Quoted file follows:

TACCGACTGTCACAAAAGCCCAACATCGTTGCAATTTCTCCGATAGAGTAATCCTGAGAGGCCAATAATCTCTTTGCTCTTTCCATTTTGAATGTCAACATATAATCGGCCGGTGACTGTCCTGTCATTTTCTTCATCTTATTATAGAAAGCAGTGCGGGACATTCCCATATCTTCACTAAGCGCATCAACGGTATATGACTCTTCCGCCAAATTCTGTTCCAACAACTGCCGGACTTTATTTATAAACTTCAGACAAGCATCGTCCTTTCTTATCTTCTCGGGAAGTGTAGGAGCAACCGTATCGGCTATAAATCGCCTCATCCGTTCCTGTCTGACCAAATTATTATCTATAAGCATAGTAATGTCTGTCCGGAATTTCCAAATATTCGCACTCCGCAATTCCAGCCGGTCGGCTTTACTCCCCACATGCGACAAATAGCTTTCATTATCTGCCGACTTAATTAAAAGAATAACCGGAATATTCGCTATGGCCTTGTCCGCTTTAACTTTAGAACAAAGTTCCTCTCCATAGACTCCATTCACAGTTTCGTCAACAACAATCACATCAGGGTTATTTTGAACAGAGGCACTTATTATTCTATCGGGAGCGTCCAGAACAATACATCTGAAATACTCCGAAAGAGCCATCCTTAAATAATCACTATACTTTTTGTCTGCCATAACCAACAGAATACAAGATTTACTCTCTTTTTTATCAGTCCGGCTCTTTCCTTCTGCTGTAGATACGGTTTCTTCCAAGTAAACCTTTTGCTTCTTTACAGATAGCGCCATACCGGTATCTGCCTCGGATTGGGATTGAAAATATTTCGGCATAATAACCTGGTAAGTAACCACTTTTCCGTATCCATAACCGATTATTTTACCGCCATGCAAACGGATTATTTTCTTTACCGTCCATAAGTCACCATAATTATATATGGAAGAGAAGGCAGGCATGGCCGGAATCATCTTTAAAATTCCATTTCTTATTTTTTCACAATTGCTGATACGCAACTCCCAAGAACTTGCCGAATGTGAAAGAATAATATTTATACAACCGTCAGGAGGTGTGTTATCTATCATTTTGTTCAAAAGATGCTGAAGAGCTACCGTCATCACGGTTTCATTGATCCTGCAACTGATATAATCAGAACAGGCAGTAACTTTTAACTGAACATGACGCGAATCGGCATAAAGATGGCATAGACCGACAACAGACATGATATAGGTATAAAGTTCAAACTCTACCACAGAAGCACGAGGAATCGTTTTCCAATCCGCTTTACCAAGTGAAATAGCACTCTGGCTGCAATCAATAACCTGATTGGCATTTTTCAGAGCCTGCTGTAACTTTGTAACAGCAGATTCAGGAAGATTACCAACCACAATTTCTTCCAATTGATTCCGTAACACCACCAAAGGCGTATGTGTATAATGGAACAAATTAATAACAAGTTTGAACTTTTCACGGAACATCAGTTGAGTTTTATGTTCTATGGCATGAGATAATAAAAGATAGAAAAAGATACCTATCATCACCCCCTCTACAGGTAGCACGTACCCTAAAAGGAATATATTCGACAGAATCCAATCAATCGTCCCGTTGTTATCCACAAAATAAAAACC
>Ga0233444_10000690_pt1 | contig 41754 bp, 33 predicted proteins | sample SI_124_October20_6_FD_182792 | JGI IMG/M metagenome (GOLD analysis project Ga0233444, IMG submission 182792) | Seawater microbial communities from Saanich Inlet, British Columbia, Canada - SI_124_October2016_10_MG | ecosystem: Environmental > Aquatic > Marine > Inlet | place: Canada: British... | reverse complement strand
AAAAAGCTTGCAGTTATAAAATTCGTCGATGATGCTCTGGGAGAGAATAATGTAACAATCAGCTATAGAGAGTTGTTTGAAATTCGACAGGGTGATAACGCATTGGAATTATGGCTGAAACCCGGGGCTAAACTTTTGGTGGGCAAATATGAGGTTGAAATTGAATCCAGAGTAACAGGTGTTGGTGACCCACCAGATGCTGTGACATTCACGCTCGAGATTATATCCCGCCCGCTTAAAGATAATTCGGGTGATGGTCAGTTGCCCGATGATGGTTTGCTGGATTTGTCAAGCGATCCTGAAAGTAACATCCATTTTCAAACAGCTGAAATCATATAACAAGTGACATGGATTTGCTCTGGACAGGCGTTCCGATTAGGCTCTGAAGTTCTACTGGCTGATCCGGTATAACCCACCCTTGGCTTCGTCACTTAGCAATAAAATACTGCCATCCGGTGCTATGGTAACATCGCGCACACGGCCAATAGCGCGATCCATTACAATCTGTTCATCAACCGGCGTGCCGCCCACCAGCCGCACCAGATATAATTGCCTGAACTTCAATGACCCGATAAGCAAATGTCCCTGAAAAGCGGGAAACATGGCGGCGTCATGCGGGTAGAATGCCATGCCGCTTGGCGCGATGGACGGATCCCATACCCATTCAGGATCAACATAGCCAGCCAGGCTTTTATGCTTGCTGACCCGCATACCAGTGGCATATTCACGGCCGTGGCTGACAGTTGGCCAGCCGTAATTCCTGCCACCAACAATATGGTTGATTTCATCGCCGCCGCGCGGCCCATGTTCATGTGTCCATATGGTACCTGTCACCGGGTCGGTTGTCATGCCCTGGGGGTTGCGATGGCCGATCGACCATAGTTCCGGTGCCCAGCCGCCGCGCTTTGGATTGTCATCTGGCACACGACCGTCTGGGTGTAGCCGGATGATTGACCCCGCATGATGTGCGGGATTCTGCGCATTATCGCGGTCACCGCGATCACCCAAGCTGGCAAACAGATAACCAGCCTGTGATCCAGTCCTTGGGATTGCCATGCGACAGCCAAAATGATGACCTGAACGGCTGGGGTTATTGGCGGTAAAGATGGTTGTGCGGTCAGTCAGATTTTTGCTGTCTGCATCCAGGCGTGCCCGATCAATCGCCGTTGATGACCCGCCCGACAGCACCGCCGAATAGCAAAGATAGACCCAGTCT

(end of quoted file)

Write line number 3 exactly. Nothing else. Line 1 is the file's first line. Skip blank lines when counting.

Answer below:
AAAAAGCTTGCAGTTATAAAATTCGTCGATGATGCTCTGGGAGAGAATAATGTAACAATCAGCTATAGAGAGTTGTTTGAAATTCGACAGGGTGATAACGCATTGGAATTATGGCTGAAACCCGGGGCTAAACTTTTGGTGGGCAAATATGAGGTTGAAATTGAATCCAGAGTAACAGGTGTTGGTGACCCACCAGATGCTGTGACATTCACGCTCGAGATTATATCCCGCCCGCTTAAAGATAATTCGGGTGATGGTCAGTTGCCCGATGATGGTTTGCTGGATTTGTCAAGCGATCCTGAAAGTAACATCCATTTTCAAACAGCTGAAATCATATAACAAGTGACATGGATTTGCTCTGGACAGGCGTTCCGATTAGGCTCTGAAGTTCTACTGGCTGATCCGGTATAACCCACCCTTGGCTTCGTCACTTAGCAATAAAATACTGCCATCCGGTGCTATGGTAACATCGCGCACACGGCCAATAGCGCGATCCATTACAATCTGTTCATCAACCGGCGTGCCGCCCACCAGCCGCACCAGATATAATTGCCTGAACTTCAATGACCCGATAAGCAAATGTCCCTGAAAAGCGGGAAACATGGCGGCGTCATGCGGGTAGAATGCCATGCCGCTTGGCGCGATGGACGGATCCCATACCCATTCAGGATCAACATAGCCAGCCAGGCTTTTATGCTTGCTGACCCGCATACCAGTGGCATATTCACGGCCGTGGCTGACAGTTGGCCAGCCGTAATTCCTGCCACCAACAATATGGTTGATTTCATCGCCGCCGCGCGGCCCATGTTCATGTGTCCATATGGTACCTGTCACCGGGTCGGTTGTCATGCCCTGGGGGTTGCGATGGCCGATCGACCATAGTTCCGGTGCCCAGCCGCCGCGCTTTGGATTGTCATCTGGCACACGACCGTCTGGGTGTAGCCGGATGATTGACCCCGCATGATGTGCGGGATTCTGCGCATTATCGCGGTCACCGCGATCACCCAAGCTGGCAAACAGATAACCAGCCTGTGATCCAGTCCTTGGGATTGCCATGCGACAGCCAAAATGATGACCTGAACGGCTGGGGTTATTGGCGGTAAAGATGGTTGTGCGGTCAGTCAGATTTTTGCTGTCTGCATCCAGGCGTGCCCGATCAATCGCCGTTGATGACCCGCCCGACAGCACCGCCGAATAGCAAAGATAGACCCAGTCT